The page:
The Mystery of the Cyber Bully
by Marty Chan
Thistledown Press, 2010
$10.95, 215 pp, ages 8 – 11
What school-aged child doesn’t know about bullies and bullying? This is an action-packed mystery aimed at younger readers with a focus on the emergence of bullying through the perceived anonymity of the Internet. It is filled with metaphors and similes, allowing children to create vivid images of the story in their mind making the answer to the mystery itself the only struggle throughout the book.
Marty, Remi and Trina are three friends who are well known in the grade six class for solving mysteries. The trio work together—armed with their friendship, walkie-talkies and sleuthing skills—each contributing their unique gifts to solve the mystery of the cyber bully. It begins with just one student in the class, then suddenly it seems as though everyone is the target of emails, messages or online posts aiming to embarrass or hurt them. Samantha is picked on because of her fashion, Mikayla because of her social life, Nathan, his karate skills. No one is safe.
This book brings awareness to bullying, as Marty says, “Bullies don’t need a reason. They need victims.” (p. 54). The book is also useful for introducing the dangers of the Internet and helping kids understand how to get help if they know that someone is being bullied online: “Cyber bullies pick on their victims through the Internet. At least with a real bully, you were safe at home. With cyber bullies, home was the worst place to be, unless you didn’t have a computer, because they could send you messages anywhere and at any time. Often, they hid their identities. Some kids believed this was because schools had strict no cyber-bullying policies, but I believed it was because cyber bullies were cowards.” (p. 52)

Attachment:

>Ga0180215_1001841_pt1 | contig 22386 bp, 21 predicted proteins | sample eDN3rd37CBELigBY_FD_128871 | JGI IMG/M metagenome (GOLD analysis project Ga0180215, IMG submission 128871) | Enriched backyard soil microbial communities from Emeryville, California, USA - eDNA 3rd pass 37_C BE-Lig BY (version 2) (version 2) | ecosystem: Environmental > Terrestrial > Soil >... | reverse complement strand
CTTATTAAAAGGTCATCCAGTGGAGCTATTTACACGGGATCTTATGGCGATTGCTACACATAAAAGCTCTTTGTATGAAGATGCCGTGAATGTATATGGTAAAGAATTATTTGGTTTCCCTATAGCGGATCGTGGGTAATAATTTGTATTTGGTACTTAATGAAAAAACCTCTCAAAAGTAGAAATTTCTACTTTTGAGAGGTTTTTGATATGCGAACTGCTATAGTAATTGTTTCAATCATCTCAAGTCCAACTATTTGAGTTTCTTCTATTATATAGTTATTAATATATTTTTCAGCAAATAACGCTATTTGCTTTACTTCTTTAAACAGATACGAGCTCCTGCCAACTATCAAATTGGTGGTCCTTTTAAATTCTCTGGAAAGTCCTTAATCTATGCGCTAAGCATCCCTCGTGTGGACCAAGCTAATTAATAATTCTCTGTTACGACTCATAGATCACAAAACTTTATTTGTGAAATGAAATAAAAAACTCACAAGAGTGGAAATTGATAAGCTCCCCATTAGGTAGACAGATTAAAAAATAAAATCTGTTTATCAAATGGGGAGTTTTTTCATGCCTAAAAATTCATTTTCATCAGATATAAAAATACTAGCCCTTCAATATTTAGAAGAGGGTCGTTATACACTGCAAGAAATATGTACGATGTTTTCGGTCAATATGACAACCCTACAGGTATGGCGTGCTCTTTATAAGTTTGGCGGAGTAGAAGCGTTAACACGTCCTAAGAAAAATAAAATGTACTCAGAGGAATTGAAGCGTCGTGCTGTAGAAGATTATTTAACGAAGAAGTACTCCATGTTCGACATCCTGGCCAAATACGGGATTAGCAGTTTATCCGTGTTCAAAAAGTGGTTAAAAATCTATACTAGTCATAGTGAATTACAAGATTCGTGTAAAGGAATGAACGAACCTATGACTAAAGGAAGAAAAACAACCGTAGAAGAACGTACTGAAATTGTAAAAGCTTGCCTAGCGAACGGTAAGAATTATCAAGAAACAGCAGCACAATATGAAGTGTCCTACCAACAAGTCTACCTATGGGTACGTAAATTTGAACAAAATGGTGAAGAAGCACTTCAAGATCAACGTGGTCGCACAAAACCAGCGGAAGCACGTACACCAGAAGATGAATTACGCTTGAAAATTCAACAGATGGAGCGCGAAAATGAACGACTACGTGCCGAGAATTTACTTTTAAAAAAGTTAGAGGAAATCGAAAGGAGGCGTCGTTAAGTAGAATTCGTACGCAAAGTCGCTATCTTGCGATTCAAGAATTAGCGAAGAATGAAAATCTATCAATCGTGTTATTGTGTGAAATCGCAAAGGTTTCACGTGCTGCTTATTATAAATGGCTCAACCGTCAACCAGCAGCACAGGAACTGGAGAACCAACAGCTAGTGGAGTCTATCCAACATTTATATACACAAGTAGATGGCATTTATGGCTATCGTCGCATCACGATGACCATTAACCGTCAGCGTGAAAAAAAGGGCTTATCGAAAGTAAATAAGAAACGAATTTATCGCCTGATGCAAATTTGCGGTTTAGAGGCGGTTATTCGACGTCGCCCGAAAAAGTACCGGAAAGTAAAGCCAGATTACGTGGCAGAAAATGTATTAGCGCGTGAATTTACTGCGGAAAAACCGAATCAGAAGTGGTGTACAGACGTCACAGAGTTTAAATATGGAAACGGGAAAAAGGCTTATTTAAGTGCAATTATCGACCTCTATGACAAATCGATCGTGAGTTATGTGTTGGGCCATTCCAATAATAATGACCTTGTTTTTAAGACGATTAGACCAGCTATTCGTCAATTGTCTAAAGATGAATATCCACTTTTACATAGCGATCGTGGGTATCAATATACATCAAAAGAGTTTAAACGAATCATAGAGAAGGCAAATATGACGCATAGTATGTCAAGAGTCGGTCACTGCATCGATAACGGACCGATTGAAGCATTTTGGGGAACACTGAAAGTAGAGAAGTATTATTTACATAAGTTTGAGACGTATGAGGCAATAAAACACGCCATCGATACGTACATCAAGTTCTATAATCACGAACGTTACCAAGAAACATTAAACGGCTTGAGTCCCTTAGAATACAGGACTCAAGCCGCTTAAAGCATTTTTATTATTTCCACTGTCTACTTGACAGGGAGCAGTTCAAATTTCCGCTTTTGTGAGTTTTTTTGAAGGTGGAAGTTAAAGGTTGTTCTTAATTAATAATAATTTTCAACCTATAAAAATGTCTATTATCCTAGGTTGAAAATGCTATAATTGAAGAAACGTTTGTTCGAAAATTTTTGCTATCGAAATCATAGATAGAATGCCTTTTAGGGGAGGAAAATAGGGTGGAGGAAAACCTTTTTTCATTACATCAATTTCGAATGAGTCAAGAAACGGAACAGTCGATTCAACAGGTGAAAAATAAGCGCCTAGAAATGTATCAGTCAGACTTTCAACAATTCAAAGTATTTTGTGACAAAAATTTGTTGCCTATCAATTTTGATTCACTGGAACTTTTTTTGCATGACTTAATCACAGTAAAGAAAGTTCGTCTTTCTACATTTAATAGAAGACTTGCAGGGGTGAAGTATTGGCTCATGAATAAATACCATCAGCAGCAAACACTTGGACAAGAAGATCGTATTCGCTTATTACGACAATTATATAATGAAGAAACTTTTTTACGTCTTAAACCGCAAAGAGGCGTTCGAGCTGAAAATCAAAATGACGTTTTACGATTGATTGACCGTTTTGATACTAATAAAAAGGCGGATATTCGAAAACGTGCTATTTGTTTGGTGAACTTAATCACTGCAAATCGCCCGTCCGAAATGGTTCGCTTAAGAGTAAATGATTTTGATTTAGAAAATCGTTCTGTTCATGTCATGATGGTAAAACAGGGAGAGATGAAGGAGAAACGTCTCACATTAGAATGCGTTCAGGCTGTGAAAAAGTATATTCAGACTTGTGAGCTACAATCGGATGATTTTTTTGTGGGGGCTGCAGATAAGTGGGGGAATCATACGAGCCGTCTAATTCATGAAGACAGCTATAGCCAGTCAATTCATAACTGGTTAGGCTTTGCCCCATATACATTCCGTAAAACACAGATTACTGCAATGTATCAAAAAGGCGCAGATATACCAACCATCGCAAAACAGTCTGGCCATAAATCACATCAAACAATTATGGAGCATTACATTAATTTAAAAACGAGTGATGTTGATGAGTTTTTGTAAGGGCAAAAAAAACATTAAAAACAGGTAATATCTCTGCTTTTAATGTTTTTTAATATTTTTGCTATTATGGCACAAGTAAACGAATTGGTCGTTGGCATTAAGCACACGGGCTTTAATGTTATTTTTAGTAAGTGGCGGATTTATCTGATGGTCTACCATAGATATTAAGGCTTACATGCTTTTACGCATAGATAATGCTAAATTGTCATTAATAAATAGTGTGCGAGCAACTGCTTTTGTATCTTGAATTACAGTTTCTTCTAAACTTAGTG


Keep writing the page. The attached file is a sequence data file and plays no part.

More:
Classroom Connections: This is an excellent short text to open discussions on Internet safety, character education (including social groupings, good friends and bad friends) and anti-bullying strategies and would make a great novel study before November’s Bullying Awareness and Prevention weeks. You could also use this book to investigate dialogue in reading and writing as well as using similes and metaphors (especially around April for poetry month). Reading Comprehension Strategies: Making Predictions, Inferring, Visualizing.
Review by Amanda Parker.
This review is from Canadian Teacher Magazine’s Jan/Feb 2012 issue.